Almost 60 years later, venal self-serving governments continue to promote moral panic and public hysteria perpetrating policies they know perfectly well don’t work. The same policies that achieve nothing but empowerment of thugs inside and outside of governments, all at… Continue Reading →
The authorities hounded Billie Holiday to death. Almost 60 years later, venal self-serving governments continue to promote moral panic and public hysteria perpetrating policies they know perfectly well don’t work. The same policies that achieve nothing but empowerment of thugs… Continue Reading →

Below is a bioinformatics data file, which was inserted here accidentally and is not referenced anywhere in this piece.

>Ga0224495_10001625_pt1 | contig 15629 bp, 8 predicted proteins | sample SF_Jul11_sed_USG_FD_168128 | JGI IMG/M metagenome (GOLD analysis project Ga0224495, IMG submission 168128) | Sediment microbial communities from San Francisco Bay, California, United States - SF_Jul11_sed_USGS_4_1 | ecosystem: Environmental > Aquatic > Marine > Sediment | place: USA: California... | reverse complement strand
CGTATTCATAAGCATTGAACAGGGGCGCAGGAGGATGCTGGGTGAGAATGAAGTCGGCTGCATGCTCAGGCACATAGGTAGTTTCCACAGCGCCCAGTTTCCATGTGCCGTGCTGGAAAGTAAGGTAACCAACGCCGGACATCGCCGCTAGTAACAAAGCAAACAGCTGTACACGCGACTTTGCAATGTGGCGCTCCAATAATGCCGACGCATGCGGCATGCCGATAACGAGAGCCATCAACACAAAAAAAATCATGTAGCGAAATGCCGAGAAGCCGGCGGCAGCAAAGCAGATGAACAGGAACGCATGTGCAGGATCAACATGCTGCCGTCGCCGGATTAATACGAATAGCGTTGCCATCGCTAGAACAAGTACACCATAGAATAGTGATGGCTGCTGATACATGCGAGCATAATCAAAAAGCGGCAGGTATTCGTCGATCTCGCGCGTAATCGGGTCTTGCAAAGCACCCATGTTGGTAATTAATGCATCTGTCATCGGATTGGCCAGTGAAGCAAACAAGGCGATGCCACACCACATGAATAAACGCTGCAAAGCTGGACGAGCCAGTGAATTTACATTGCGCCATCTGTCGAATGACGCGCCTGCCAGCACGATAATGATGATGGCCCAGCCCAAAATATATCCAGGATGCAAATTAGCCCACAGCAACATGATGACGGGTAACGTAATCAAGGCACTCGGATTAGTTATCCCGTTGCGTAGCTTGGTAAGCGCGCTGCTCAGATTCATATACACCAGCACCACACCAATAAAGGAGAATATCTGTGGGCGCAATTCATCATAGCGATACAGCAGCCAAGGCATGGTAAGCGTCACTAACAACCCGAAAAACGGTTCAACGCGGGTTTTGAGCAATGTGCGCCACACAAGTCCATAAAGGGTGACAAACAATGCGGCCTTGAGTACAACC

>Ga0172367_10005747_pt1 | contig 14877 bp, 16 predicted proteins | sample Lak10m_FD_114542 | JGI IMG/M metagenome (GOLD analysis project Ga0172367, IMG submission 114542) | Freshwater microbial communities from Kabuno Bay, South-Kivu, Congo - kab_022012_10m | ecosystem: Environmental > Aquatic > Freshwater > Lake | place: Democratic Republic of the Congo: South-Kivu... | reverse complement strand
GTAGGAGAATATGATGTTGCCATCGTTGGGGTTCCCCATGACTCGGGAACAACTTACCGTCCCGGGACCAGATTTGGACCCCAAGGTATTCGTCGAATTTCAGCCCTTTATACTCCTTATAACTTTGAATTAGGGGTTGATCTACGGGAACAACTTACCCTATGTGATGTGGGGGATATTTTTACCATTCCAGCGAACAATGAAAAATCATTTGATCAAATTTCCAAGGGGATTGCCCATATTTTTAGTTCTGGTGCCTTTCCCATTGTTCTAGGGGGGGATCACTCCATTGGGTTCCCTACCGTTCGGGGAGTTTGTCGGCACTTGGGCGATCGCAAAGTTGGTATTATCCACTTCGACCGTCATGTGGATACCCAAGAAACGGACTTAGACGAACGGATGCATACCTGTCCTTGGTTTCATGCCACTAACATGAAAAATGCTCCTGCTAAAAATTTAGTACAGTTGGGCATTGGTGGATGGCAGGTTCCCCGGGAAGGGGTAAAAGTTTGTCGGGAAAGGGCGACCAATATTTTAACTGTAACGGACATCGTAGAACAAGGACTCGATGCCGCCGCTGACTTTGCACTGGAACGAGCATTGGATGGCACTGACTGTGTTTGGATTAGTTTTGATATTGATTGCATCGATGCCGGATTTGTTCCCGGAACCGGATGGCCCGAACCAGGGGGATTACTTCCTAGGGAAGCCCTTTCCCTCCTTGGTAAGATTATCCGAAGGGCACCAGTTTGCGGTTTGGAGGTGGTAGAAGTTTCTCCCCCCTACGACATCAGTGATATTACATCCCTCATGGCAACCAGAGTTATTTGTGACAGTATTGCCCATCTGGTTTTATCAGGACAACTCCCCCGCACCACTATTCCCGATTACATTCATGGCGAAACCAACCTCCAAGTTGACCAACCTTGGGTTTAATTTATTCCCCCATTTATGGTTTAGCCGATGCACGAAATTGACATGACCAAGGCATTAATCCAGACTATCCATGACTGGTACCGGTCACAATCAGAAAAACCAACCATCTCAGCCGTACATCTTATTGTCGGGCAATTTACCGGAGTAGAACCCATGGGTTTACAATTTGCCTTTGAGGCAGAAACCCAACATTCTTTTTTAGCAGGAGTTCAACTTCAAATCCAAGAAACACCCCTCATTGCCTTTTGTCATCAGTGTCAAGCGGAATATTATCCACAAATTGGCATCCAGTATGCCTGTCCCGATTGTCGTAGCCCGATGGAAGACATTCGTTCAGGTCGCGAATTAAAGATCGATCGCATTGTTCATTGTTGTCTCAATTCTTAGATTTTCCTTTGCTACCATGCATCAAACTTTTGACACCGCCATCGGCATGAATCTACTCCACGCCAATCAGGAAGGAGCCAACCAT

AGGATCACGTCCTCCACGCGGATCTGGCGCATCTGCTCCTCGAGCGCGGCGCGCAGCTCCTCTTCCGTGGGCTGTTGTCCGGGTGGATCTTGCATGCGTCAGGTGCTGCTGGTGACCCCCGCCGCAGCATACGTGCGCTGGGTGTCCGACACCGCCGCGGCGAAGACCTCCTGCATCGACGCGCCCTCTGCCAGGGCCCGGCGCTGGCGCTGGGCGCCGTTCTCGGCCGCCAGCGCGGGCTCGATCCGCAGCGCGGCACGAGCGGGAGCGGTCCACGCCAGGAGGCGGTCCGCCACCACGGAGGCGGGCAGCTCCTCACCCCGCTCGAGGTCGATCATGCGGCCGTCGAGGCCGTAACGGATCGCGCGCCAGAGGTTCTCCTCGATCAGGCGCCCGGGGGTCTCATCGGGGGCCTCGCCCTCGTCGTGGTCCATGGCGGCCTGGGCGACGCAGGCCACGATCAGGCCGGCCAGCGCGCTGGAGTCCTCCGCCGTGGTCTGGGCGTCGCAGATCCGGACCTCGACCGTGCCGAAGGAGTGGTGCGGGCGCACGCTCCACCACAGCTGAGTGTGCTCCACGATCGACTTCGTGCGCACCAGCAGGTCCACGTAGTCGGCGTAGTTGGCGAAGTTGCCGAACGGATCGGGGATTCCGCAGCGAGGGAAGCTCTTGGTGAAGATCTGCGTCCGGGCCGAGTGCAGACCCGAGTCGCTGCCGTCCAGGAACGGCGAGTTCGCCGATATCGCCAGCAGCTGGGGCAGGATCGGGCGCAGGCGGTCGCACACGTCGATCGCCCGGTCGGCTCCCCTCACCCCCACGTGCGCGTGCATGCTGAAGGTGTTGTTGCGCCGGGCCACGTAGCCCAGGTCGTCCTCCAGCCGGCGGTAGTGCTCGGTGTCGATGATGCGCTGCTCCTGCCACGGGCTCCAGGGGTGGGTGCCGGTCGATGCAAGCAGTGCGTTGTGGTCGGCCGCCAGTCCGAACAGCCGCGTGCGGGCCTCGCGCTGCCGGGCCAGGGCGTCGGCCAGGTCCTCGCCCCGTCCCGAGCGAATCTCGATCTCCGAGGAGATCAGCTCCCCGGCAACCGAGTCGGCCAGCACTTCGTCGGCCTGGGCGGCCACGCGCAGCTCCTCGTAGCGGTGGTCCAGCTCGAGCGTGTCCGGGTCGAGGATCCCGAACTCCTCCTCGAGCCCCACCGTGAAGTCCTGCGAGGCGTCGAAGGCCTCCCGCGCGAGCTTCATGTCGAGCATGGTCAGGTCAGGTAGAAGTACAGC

One of the reasons why the Islamisization of the West has taken such rapid hold has been mistaken social policies of the past, creating a fractured, uninclusive and uncaring culture, the so-called Age of Loneliness. The War on Drugs has been exactly one of those policies, demonizing and marginalizing entire segments of society while leaving the streets desolate and unsafe. As Chasing The Scream so amply demonstrates, the citizens of happy, industrious, socially inclusive cultures do not take drugs; at least not in ways which cause major problems to the individual or to the community. It is only in the fractured and disengaged cultures so characteristic of the West that the ice epidemic, for example, has been able to take such a terrible toll; on individuals and on the society as a whole, destroying the lives of individuals and and turning entire neighborhoods into war zones. January 2015 marked 100 years since drugs were first banned in the United States. In Chasing The Scream: The First and Last Days of the War on Drugs, highly accomplished journalist Johann Hari finds out why they were criminalized, how this is causing a disaster today and what happens when you choose a radically different path. His discoveries are told entirely through the startling and moving stories of real people – from a transsexual crack dealer in Brooklyn, to a Hungarian Holocaust survivor and scientist who discovered the real causes of addiction; that it lies in the sickness of the society, not in moral failings of the individual.